What Are You All About?


I’ve got some fun news (and a VIDEO) to share with you below, but for now I have a question. How do you feel when you are asked: “So…what do YOU do?”
 

I am not a fan. Not at all. 

The “what do you do” question seems to be the go-to at parties (when they are happening), “networking” events”, and anywhere small talkie chit chat is encouraged. But is it necessary? To me, it seems pretty reductive. 

Here’s what I really want to know: What are you all about? Underneath this question lies many others like:

  • What are the threads of passion that weave through your life?
  • What makes your eyes light up when you talk about it?
  • Where and when in your life are you filled with awe and wonder?
  • Who do you love? What about them do you adore?
  • What does your ideal day look like? What are you doing or NOT doing? Who is there? 
  • What do you believe to be absolutely true?
  • Who are you really?

I had the chance to bypass the small talk and go straight to these deeper questions a couple weeks ago when I had the pleasure of speaking with Katie Baptist. Katie is a therapist and heart-centered entrepreneur whose eyes light up when she talks about women’s spirituality and sexuality, nature, rites of passage, and connecting to our own bigger truths.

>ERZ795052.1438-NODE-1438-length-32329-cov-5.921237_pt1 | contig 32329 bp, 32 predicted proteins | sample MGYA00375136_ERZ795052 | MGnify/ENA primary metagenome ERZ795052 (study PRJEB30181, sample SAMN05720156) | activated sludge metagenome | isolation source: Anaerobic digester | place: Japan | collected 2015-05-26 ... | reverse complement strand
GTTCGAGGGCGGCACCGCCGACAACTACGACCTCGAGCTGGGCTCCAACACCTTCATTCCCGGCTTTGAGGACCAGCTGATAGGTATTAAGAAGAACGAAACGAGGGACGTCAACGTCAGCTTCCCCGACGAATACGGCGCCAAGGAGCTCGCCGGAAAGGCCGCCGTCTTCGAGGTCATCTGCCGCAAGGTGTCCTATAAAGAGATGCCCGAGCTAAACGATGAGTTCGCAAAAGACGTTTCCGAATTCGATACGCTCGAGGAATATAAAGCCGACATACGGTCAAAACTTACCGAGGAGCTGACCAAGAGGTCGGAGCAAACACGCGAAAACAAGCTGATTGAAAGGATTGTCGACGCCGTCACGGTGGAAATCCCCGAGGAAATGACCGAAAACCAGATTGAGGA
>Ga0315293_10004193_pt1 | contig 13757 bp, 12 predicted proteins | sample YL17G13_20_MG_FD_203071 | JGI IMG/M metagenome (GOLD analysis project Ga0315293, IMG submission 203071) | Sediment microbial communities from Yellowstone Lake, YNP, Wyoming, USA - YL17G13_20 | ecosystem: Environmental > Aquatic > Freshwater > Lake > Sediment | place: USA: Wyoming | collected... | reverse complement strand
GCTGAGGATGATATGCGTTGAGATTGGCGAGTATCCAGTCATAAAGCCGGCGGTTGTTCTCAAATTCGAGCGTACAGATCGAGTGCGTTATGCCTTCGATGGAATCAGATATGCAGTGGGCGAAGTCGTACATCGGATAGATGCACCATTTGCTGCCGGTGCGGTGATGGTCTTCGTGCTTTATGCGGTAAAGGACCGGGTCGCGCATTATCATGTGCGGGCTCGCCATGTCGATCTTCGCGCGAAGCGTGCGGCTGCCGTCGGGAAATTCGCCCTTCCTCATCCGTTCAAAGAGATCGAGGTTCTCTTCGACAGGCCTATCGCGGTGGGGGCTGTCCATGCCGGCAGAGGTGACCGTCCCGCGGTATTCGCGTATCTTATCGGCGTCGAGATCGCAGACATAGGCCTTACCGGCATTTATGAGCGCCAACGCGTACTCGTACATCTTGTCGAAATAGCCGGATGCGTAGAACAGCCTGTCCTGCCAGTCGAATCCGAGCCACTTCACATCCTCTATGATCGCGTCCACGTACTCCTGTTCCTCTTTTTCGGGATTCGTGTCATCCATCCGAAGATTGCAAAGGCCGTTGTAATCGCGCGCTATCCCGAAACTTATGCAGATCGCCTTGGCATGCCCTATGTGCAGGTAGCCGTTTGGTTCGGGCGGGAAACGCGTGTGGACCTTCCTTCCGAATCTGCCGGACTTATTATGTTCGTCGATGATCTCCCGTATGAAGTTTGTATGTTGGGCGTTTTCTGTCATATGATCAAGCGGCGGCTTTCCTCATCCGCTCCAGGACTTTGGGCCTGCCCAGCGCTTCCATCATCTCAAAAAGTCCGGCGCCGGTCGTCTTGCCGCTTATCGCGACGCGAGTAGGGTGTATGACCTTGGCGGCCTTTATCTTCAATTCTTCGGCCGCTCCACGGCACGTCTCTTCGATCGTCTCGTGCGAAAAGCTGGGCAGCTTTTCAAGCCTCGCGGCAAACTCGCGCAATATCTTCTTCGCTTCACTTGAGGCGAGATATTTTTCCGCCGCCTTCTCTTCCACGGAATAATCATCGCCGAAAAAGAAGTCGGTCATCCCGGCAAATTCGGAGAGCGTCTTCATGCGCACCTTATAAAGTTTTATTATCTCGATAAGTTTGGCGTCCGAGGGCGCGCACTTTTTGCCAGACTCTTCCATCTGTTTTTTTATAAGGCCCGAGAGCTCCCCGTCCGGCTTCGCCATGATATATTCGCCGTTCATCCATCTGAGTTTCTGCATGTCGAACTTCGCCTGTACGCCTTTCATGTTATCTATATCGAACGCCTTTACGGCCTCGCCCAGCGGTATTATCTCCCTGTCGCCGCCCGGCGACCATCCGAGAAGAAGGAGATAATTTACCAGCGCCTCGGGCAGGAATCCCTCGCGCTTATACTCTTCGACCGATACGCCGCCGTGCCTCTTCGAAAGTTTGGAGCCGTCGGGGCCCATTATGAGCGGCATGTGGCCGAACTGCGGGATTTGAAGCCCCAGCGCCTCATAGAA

We have a lot in common.

I’d love it if you’d take the time to watch or simply listen to our conversation over on YouTube. You can also visit her on Facebook HERE.

And as I mentioned a couple weeks ago, conversations whether they be face-to-face, over Zoom, or by old-fashioned letter writing are the food that so many of us need right now. That’s why I created Deep River Talks (more info HERE). If you haven’t signed up for your talk yet, head on over HERE to sign-up. I still have some pockets of time available before the year ends.

Finally, a story. As you’ll see in the conversation with Katie, one of the things that lights me up is women’s stories. Serendipitously, a book by one of my favorite authors came out recently…and it’s ALL about women’s stories!

I highly recommend Cassandra Speaks: When Women are the Storytellers, the Human Story Changes by Elizabeth Lesser if you share my passion for changing the narrative. You can purchase it at Deep River Books, my very own online bookshop! I’m just starting to stock the shelves, so I hope to be sharing book recommendations more often…including (fingers crossed) my very OWN book one day.